I have previously written about my reasons for investing in XERO FPO NZX (ASX: XRO); how to understand its key software as a service (SaaS) company metrics; and why I think it has a good chance of hitting its $1 billion revenue target within 5 years.
After attending a Xero roadshow event recently, and being impressed with the latest developments, I decided to revisit the current outlook for investors.
Making great progress
Xero has been developing a complete cloud-based operating system for small businesses which connects them to a global network integrating all parts of the financial ecosystem. Obviously, this requires lots of innovation and investment and comes with substantial execution risk. However, the potential payoff is massive.
Xero has made good progress, most recently reporting 862,000 customers as at 30 September last year. Results for the year ending 31 March 2017 are due out in May, and I will be surprised if it has not reached the milestone of 1 million customers, with a total lifetime value of somewhere in the vicinity of $2 billion.
If Xero does reach these targets for 31 March, it will represent several years of impressive growth, with over $1 billion in total customer lifetime value created in the last two years alone.
|Xero SaaS Metric||March 2015||March 2016|
|Number of subscribers||475,000||717,000|
|Average revenue per user (ARPU) per month||$28||$30|
|Customer acquisition cost (CAC) months||13.5||14.5|
|Customer churn % (monthly revenue)||1.23%||1.19%|
|Gross margin %||70%||76%|
|Lifetime value per subscriber (LTV)||$1,733||$2,103|
|Lifetime value (LTV)/CAC||4.6||4.8|
|Total lifetime value of subscribers||$823 million||$1.5 billion|
A huge market – but plenty of competition
Xero is competing against Sage in the UK, Intuit in the US, and Myob Group Ltd (ASX: MYO) and Reckon Limited (ASX: RKN) in Australia. However, product ratings suggest that Xero has one of, if not the best solution, meaning it should continue to win market share as accounting moves from the desktop to the cloud.
The potential global cloud accounting market is also much larger than the desktop software market it is replacing. This is because the power, simplicity, and low cost of cloud software make it a compelling solution for the many small businesses that previously shied away from using accounting software products.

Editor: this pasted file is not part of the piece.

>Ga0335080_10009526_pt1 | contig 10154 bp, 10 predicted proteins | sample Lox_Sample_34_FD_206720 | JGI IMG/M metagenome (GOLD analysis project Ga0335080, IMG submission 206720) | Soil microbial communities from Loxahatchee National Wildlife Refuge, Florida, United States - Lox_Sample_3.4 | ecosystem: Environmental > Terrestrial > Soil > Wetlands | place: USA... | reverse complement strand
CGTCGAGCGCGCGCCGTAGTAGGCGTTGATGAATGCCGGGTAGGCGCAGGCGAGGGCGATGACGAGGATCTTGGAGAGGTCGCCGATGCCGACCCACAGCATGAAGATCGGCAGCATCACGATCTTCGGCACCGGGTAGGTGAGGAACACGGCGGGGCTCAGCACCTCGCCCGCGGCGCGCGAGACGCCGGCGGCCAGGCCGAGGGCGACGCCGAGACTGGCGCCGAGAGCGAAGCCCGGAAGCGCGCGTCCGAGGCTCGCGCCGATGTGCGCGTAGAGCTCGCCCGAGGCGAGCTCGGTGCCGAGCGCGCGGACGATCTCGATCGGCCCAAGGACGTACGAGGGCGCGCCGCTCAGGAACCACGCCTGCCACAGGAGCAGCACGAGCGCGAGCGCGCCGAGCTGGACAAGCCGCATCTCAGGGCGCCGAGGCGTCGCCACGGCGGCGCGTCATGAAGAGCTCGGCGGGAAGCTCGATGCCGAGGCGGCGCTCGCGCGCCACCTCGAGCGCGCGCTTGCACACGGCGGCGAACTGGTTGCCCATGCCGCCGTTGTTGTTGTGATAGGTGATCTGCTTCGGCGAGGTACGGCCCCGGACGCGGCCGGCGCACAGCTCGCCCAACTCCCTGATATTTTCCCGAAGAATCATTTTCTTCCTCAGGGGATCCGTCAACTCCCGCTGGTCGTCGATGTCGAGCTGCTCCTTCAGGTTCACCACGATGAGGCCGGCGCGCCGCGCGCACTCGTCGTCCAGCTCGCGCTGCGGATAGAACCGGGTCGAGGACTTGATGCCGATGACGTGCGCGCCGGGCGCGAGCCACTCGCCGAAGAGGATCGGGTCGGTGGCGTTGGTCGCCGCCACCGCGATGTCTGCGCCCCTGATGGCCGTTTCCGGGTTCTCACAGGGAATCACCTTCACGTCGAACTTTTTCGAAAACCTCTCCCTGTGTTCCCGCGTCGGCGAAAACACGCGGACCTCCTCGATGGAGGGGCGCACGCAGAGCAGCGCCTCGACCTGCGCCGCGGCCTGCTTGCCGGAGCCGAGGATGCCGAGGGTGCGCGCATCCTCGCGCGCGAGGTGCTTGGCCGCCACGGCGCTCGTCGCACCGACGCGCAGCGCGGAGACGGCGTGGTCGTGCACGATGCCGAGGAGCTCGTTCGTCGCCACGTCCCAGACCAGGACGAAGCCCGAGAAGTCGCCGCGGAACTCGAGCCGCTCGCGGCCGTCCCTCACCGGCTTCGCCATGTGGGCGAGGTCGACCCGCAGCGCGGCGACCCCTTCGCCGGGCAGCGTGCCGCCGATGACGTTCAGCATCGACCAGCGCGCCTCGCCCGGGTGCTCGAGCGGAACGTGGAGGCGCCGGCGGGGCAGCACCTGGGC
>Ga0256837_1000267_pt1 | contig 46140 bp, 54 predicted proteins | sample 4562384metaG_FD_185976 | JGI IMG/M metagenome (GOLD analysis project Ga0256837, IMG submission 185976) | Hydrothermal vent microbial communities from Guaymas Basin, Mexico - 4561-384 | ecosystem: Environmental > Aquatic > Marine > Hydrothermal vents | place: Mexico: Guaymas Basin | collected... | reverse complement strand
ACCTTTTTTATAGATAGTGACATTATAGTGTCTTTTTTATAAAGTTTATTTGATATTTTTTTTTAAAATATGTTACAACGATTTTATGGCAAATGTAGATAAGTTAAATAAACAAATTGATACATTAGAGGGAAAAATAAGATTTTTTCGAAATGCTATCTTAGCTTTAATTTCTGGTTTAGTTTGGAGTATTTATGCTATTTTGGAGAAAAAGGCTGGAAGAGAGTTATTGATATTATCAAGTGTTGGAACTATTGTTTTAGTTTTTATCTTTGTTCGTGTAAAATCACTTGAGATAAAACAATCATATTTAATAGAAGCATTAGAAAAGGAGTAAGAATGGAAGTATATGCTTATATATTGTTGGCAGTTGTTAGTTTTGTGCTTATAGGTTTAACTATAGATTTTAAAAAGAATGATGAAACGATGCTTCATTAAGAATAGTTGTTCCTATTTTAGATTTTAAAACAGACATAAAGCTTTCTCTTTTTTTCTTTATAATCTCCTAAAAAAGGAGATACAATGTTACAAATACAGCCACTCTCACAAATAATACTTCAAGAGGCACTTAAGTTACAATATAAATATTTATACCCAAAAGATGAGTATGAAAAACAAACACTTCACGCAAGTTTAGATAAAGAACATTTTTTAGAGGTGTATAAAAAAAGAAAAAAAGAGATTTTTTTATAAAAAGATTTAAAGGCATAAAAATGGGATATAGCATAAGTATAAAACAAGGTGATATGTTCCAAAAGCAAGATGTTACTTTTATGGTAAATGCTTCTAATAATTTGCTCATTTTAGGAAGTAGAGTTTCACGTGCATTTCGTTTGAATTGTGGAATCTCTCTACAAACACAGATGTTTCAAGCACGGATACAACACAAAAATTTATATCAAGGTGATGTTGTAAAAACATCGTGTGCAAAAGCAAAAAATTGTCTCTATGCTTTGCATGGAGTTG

This is reflected in Xero’s customer data – many of its current customers were not won from competitors, but are new to accounting software.
Demand for Xero will only grow as its capabilities continue to improve and its network becomes more integrated. In my view, any small business not using cloud accounting software is already at a competitive disadvantage – research suggests those that do are more profitable.
Much more innovation to come
Xero CEO, Rod Drury, expects that there will be more innovation in the next two years than the last 10, as machine learning and artificial intelligence transform the industry.
This technology has the power to automate most of the accounting process, from coding transactions straight from the bank statement, right through to preparing financial reports. This will help to unlock the tremendous value that comes from having current and accurate data, such as real-time insights into business performance that were previously impossible.
Granted, the future value of these technologies is hard to quantify for Xero investors today.
An income stock of the future?
Shares are currently trading around $17.30; a level they first reached back in 2013, not long after Xero listed on the ASX. In my view, this represents good value given there is a reasonable chance of Xero surprising on the upside in relation to its customer growth in the next few years. However, weaker than expected progress out of key markets such as the US has the potential to weigh on the share price in the short term.
Xero is yet to make a profit as it has been investing heavily to win market share. The next challenge will be to transition to profitability while continuing to manage growth.
Xero’s growth rate, attractive margins, and recurring revenue model could mean that it becomes an attractive dividend paying stock in the future.
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Motley Fool contributor Matthew Bugden has shares in Xero. The Motley Fool Australia owns shares of Xero. We Fools may not all hold the same opinions, but we all believe that considering a diverse range of insights makes us better investors. The Motley Fool has a disclosure policy. This article contains general investment advice only (under AFSL 400691). Authorised by Bruce Jackson.
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